Positive Thinking Is Good For America

As a Psychology major, I tend to love books about how the human mind works. I’ve read hundreds of books on psychology, self-help, positive thinking, motivation, communication, etc. — and not all of them were great books.

A few books steer people in the wrong direction. Some of them are trite. Some of them tend to be rehashes of other books. But, all in all, they’re a helpful force in people’s lives — particularly the best books, which can utterly transform people’s lives for the better.

Of course, not everyone agrees with that. Barbara Ehrenreich certainly doesn’t and she’s written a book called, “In Bright-Sided: How the Relentless Promotion of Positive Thinking Has Undermined America.”

It’s not a terrible shocker that the author of Nickel and Dimed: On (Not) Getting By in America and Bait and Switch: The (Futile) Pursuit of the American Dream would despise positive thinking. After all, if you see America as a hapless mass of victims who don’t realize how bad they have it and how much they need the guidance of elites, then positive thinking can seem like a ruinous concept.

To give you an idea of what Ehrenreich is saying, here’s an excerpt from a sympathetic review of her book by Kerry Howley:

So it’s more than a little refreshing to know that Barbara Ehrenreich doesn’t care whether you smile. Indeed, she’d rather you not. In Bright-Sided: How the Relentless Promotion of Positive Thinking Has Undermined America, she accuses positivity-freaks of corrupting the media, infiltrating medical science, perverting religion, and destroying the economy. She believes that life coaches and their ilk discourage critical thinking among credulous Americans. In her attempt to link starfish-shaped “reach for the stars” beanbags and global economic devastation, Ehrenreich gets ahead of herself, but along the way she pushes back against a kind of cultural pressure so totalizing we sometimes fail to notice its existence.

All the Oprah-ready gurus you would expect to populate this polemic show up to share some advice–here’s Joel Osteen warning us never to “verbalize a negative emotion,” there’s Tony Robbins exhorting us to “Get motivated!” In turning the United States into a 24-hour pep rally, charges Ehrenreich, these professional cheerleaders have all but drowned out downers like “realism” and “rationality.” Their followers are trained to dismiss bad news rather than assimilate or reflect upon its importance. Motivators counsel an upbeat ignorance–the kind of illusory worldview that might, say, convince a president that his soldiers will be greeted as liberators in a foreign state, or a mayor that his city’s crumbling levees can withstand the force of a hurricane.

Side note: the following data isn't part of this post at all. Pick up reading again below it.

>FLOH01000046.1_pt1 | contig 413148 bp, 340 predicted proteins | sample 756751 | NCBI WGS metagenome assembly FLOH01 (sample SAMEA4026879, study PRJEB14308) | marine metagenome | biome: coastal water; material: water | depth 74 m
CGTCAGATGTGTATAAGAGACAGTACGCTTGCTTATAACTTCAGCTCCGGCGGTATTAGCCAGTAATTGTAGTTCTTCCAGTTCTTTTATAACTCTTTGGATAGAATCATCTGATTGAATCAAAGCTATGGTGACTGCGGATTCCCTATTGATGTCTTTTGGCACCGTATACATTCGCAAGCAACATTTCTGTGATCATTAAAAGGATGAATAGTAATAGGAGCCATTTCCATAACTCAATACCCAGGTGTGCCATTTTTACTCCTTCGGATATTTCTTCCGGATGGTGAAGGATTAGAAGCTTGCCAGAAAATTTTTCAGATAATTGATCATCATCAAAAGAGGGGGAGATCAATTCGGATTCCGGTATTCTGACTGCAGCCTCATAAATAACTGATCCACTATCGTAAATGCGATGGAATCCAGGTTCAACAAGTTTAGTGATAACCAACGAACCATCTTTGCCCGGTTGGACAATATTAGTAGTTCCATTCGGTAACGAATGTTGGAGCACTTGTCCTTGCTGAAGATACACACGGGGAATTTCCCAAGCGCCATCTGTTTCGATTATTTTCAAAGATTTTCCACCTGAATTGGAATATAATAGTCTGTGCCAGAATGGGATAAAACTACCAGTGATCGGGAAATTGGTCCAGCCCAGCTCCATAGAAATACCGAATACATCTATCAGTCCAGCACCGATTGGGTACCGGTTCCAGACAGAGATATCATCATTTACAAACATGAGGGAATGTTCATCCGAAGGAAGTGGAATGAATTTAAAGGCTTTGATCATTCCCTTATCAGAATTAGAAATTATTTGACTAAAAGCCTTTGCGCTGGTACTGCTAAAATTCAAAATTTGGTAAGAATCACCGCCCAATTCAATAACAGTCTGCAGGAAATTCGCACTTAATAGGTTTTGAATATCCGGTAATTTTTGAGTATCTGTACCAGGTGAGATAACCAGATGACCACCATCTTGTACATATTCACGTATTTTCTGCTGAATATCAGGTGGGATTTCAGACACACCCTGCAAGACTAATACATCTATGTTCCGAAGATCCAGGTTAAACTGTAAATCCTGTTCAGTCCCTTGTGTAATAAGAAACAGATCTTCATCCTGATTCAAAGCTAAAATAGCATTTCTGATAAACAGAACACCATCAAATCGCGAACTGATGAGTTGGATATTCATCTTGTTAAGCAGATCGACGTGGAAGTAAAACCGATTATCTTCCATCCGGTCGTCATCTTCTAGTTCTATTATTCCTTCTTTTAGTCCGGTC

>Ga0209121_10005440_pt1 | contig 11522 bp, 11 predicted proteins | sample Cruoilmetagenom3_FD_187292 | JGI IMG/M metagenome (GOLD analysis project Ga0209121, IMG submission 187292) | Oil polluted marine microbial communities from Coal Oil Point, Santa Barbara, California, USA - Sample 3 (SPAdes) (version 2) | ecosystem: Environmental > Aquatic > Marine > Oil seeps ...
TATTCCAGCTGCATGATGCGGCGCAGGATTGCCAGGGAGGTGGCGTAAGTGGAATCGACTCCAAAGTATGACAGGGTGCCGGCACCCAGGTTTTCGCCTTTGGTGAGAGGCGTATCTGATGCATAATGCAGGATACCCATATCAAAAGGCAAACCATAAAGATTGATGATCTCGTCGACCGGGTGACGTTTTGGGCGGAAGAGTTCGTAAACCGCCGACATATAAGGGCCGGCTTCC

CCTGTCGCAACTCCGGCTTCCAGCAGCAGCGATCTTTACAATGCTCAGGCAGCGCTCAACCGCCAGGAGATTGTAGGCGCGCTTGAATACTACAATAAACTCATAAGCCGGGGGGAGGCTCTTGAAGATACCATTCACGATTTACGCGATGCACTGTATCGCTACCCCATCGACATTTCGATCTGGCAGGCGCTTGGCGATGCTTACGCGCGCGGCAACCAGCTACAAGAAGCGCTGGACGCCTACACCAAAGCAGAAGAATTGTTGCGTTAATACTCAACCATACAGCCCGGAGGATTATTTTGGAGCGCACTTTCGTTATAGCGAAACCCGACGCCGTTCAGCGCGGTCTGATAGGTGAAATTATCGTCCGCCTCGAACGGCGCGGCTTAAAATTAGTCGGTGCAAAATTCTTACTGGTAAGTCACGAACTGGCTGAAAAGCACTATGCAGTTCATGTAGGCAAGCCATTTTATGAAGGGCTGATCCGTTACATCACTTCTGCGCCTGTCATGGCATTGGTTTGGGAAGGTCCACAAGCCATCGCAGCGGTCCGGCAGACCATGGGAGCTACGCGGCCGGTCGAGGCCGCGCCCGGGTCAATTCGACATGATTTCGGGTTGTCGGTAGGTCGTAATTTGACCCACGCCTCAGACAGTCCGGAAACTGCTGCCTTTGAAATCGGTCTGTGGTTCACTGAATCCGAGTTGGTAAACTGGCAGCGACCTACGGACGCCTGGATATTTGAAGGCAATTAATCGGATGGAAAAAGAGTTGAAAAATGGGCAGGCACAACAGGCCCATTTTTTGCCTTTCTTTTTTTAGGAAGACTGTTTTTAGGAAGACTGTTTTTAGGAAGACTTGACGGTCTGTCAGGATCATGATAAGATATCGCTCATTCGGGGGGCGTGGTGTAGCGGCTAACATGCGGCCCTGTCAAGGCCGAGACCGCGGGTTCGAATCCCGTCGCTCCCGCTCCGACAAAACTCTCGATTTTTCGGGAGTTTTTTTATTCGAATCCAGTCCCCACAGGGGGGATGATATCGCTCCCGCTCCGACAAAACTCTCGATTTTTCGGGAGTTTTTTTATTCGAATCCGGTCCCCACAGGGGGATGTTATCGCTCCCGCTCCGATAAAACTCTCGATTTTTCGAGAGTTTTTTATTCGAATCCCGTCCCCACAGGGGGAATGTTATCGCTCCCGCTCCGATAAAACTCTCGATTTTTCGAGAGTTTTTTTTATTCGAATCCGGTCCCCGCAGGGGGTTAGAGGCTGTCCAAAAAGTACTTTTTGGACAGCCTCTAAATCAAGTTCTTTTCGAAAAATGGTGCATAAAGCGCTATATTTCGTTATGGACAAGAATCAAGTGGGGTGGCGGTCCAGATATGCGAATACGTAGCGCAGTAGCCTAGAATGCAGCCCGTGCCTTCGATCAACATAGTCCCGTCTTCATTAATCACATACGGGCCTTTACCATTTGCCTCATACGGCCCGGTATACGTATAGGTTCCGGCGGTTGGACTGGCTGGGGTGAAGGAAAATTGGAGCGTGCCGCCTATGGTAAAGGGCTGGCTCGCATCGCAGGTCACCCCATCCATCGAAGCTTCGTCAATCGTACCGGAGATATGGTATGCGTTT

But Ehrenreich seems less worried about what positivity fans value than what they ignore. Her idea of a life well-lived, as she repeatedly tells us, involves storming into the world and demanding progressive political change. Positivity’s decidedly inward focus–in which the solution to every problem lies in a mere attitudinal shift–thus seems troubling, a “retreat from the real drama and tragedy of human events.” When a Kansas City pastor declares his church “complaint-free,” Ehrenreich sees a demand that Americans content themselves with their dismal lot. When companies hire motivators to boost morale in the workplace, she sees “a means of social control” by which disgruntled employees are brainwashed into acquiescence. “America’s white-collar corporate work-force drank the Kool-Aid,” she writes, “and accepted positive thinking as a substitute for their former affluence and security.”

Rather than shoot holes in this — and there are plenty: to be shot — let me tell you a little bit about positive thinking.

Positive thinking is certainly not going to give people talents they don’t have or change reality. For example, no matter how much positive thinking I do, I’m certainly never going to play in the NBA. What positive thinking can do is help someone reach: his potential.

Although there are exceptions to the rule, success for most people is a long, arduous process. It’s a result of years and years worth of meeting difficulties, challenges, and hardships, keeping going, and finding a way to succeed any way. Positive thinking is often the difference between success and failure along the way.

There was a book, a pretty lousy book, by the way, one that I actually tossed in the trash after reading a couple of chapters. That book had a single concept in it, however, that I absolutely loved. It’s “where the mind goes, energy flows.” What does that mean? It means that if you focus on difficulties, upsets, and how miserable you are, you’re going to feel like you’re in difficult straits, upset, and miserable. If you focus on where you’re going, how you’re going to get there, and why you’re going to make it, you’re going to be a happier, more successful person.

So much of life comes down to doing exactly that. You can be in a wonderful situation and sad or a terrible situation and happy, based almost entirely on what you’re focused on. Barbara Ehrenreich would probably tell you that you’re better off being miserable and waiting for the government to swoop in and save you. I’d say you’re better off being happy and doing what you can to make your own life and the lives of people around you better.

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